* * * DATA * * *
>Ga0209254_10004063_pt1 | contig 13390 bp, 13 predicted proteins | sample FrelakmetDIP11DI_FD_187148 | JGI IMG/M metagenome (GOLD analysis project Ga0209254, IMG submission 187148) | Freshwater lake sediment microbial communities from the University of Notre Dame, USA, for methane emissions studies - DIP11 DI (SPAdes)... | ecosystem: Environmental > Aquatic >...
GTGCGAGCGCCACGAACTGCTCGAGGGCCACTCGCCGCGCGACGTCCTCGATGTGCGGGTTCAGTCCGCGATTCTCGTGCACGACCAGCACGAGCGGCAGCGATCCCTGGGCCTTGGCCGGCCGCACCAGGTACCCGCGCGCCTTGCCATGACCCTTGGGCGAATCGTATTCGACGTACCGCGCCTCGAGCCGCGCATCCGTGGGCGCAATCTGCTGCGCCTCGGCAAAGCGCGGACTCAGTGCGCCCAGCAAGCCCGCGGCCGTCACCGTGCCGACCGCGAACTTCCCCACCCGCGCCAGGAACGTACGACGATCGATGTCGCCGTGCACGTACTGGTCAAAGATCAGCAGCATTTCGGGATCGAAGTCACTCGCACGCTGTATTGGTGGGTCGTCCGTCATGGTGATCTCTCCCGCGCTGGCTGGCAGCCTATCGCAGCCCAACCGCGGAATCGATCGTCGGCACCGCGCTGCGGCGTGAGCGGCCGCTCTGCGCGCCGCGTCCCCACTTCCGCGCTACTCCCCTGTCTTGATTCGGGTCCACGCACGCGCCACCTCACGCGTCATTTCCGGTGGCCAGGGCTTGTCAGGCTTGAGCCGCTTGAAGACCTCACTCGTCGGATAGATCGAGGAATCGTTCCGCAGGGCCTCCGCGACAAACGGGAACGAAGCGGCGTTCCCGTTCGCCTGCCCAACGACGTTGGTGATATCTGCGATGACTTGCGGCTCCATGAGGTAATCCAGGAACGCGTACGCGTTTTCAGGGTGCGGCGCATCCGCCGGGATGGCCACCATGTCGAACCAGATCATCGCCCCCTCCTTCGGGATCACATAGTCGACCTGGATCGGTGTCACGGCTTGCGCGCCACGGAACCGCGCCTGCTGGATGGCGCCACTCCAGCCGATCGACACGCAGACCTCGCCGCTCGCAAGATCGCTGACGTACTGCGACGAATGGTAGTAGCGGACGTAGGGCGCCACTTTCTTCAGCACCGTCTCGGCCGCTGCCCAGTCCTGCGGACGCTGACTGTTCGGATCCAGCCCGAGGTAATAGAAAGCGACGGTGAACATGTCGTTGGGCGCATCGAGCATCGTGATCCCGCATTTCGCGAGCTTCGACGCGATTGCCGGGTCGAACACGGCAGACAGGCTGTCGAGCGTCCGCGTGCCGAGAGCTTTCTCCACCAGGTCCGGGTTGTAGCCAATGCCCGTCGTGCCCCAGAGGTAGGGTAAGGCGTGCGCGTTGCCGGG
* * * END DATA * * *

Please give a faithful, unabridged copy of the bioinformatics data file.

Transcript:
>Ga0209254_10004063_pt1 | contig 13390 bp, 13 predicted proteins | sample FrelakmetDIP11DI_FD_187148 | JGI IMG/M metagenome (GOLD analysis project Ga0209254, IMG submission 187148) | Freshwater lake sediment microbial communities from the University of Notre Dame, USA, for methane emissions studies - DIP11 DI (SPAdes)... | ecosystem: Environmental > Aquatic >...
GTGCGAGCGCCACGAACTGCTCGAGGGCCACTCGCCGCGCGACGTCCTCGATGTGCGGGTTCAGTCCGCGATTCTCGTGCACGACCAGCACGAGCGGCAGCGATCCCTGGGCCTTGGCCGGCCGCACCAGGTACCCGCGCGCCTTGCCATGACCCTTGGGCGAATCGTATTCGACGTACCGCGCCTCGAGCCGCGCATCCGTGGGCGCAATCTGCTGCGCCTCGGCAAAGCGCGGACTCAGTGCGCCCAGCAAGCCCGCGGCCGTCACCGTGCCGACCGCGAACTTCCCCACCCGCGCCAGGAACGTACGACGATCGATGTCGCCGTGCACGTACTGGTCAAAGATCAGCAGCATTTCGGGATCGAAGTCACTCGCACGCTGTATTGGTGGGTCGTCCGTCATGGTGATCTCTCCCGCGCTGGCTGGCAGCCTATCGCAGCCCAACCGCGGAATCGATCGTCGGCACCGCGCTGCGGCGTGAGCGGCCGCTCTGCGCGCCGCGTCCCCACTTCCGCGCTACTCCCCTGTCTTGATTCGGGTCCACGCACGCGCCACCTCACGCGTCATTTCCGGTGGCCAGGGCTTGTCAGGCTTGAGCCGCTTGAAGACCTCACTCGTCGGATAGATCGAGGAATCGTTCCGCAGGGCCTCCGCGACAAACGGGAACGAAGCGGCGTTCCCGTTCGCCTGCCCAACGACGTTGGTGATATCTGCGATGACTTGCGGCTCCATGAGGTAATCCAGGAACGCGTACGCGTTTTCAGGGTGCGGCGCATCCGCCGGGATGGCCACCATGTCGAACCAGATCATCGCCCCCTCCTTCGGGATCACATAGTCGACCTGGATCGGTGTCACGGCTTGCGCGCCACGGAACCGCGCCTGCTGGATGGCGCCACTCCAGCCGATCGACACGCAGACCTCGCCGCTCGCAAGATCGCTGACGTACTGCGACGAATGGTAGTAGCGGACGTAGGGCGCCACTTTCTTCAGCACCGTCTCGGCCGCTGCCCAGTCCTGCGGACGCTGACTGTTCGGATCCAGCCCGAGGTAATAGAAAGCGACGGTGAACATGTCGTTGGGCGCATCGAGCATCGTGATCCCGCATTTCGCGAGCTTCGACGCGATTGCCGGGTCGAACACGGCAGACAGGCTGTCGAGCGTCCGCGTGCCGAGAGCTTTCTCCACCAGGTCCGGGTTGTAGCCAATGCCCGTCGTGCCCCAGAGGTAGGGTAAGGCGTGCGCGTTGCCGGG